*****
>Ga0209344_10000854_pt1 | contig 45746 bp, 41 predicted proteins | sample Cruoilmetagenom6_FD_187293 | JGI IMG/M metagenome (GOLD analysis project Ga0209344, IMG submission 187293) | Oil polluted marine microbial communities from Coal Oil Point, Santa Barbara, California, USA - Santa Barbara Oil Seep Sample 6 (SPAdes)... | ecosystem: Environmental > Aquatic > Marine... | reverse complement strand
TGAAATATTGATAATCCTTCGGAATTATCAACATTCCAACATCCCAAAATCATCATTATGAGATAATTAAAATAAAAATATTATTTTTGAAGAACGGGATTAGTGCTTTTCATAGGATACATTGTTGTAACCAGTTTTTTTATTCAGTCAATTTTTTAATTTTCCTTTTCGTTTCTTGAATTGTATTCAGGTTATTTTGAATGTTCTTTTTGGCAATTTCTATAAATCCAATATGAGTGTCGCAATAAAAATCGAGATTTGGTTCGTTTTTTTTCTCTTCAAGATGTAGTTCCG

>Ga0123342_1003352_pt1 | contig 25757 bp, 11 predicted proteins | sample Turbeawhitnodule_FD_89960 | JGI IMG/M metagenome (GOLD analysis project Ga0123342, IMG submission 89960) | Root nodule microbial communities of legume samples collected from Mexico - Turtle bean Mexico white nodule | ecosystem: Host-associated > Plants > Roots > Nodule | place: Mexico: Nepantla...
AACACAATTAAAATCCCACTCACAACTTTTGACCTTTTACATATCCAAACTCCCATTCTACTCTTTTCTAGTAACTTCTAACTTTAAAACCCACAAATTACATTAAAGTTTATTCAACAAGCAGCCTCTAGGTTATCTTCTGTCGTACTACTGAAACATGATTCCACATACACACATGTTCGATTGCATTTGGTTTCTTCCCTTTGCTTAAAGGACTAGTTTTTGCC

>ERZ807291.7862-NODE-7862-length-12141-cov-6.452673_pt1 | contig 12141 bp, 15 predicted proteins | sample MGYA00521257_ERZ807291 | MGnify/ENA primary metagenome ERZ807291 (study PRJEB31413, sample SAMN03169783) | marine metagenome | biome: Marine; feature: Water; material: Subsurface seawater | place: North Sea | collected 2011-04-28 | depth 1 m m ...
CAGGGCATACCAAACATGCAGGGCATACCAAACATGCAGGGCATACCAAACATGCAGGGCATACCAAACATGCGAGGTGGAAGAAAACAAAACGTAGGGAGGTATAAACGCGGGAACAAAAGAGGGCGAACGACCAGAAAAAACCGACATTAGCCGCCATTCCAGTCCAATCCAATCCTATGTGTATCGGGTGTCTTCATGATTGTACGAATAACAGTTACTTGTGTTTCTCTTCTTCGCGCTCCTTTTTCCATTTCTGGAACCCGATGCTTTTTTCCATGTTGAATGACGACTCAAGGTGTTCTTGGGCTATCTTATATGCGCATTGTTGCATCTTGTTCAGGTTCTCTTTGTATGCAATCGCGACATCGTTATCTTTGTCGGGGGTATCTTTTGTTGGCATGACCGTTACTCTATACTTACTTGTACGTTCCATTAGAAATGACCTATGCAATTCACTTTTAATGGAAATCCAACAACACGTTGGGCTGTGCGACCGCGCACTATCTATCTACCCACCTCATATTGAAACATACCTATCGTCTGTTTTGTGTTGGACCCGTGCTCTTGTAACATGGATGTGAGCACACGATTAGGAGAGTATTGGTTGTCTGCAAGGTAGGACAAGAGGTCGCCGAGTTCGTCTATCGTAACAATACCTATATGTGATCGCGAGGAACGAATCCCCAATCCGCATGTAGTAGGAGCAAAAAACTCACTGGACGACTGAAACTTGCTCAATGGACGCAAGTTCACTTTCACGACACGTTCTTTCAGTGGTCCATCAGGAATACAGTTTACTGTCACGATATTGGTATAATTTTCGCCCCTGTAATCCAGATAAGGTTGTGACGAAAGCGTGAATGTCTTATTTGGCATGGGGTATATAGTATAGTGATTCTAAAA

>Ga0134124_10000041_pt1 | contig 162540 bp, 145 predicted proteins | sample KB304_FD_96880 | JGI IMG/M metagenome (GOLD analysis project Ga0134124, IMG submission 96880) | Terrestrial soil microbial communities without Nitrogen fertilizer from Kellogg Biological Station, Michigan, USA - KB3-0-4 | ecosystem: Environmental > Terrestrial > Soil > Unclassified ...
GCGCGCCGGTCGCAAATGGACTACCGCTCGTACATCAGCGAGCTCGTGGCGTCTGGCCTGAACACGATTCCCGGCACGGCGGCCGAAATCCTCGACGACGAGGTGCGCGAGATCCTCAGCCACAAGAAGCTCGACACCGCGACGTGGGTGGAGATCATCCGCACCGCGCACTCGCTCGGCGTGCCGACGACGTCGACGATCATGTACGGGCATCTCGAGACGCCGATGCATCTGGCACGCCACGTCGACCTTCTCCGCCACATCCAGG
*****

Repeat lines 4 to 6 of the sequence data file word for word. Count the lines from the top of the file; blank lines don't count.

AACACAATTAAAATCCCACTCACAACTTTTGACCTTTTACATATCCAAACTCCCATTCTACTCTTTTCTAGTAACTTCTAACTTTAAAACCCACAAATTACATTAAAGTTTATTCAACAAGCAGCCTCTAGGTTATCTTCTGTCGTACTACTGAAACATGATTCCACATACACACATGTTCGATTGCATTTGGTTTCTTCCCTTTGCTTAAAGGACTAGTTTTTGCC

>ERZ807291.7862-NODE-7862-length-12141-cov-6.452673_pt1 | contig 12141 bp, 15 predicted proteins | sample MGYA00521257_ERZ807291 | MGnify/ENA primary metagenome ERZ807291 (study PRJEB31413, sample SAMN03169783) | marine metagenome | biome: Marine; feature: Water; material: Subsurface seawater | place: North Sea | collected 2011-04-28 | depth 1 m m ...
CAGGGCATACCAAACATGCAGGGCATACCAAACATGCAGGGCATACCAAACATGCAGGGCATACCAAACATGCGAGGTGGAAGAAAACAAAACGTAGGGAGGTATAAACGCGGGAACAAAAGAGGGCGAACGACCAGAAAAAACCGACATTAGCCGCCATTCCAGTCCAATCCAATCCTATGTGTATCGGGTGTCTTCATGATTGTACGAATAACAGTTACTTGTGTTTCTCTTCTTCGCGCTCCTTTTTCCATTTCTGGAACCCGATGCTTTTTTCCATGTTGAATGACGACTCAAGGTGTTCTTGGGCTATCTTATATGCGCATTGTTGCATCTTGTTCAGGTTCTCTTTGTATGCAATCGCGACATCGTTATCTTTGTCGGGGGTATCTTTTGTTGGCATGACCGTTACTCTATACTTACTTGTACGTTCCATTAGAAATGACCTATGCAATTCACTTTTAATGGAAATCCAACAACACGTTGGGCTGTGCGACCGCGCACTATCTATCTACCCACCTCATATTGAAACATACCTATCGTCTGTTTTGTGTTGGACCCGTGCTCTTGTAACATGGATGTGAGCACACGATTAGGAGAGTATTGGTTGTCTGCAAGGTAGGACAAGAGGTCGCCGAGTTCGTCTATCGTAACAATACCTATATGTGATCGCGAGGAACGAATCCCCAATCCGCATGTAGTAGGAGCAAAAAACTCACTGGACGACTGAAACTTGCTCAATGGACGCAAGTTCACTTTCACGACACGTTCTTTCAGTGGTCCATCAGGAATACAGTTTACTGTCACGATATTGGTATAATTTTCGCCCCTGTAATCCAGATAAGGTTGTGACGAAAGCGTGAATGTCTTATTTGGCATGGGGTATATAGTATAGTGATTCTAAAA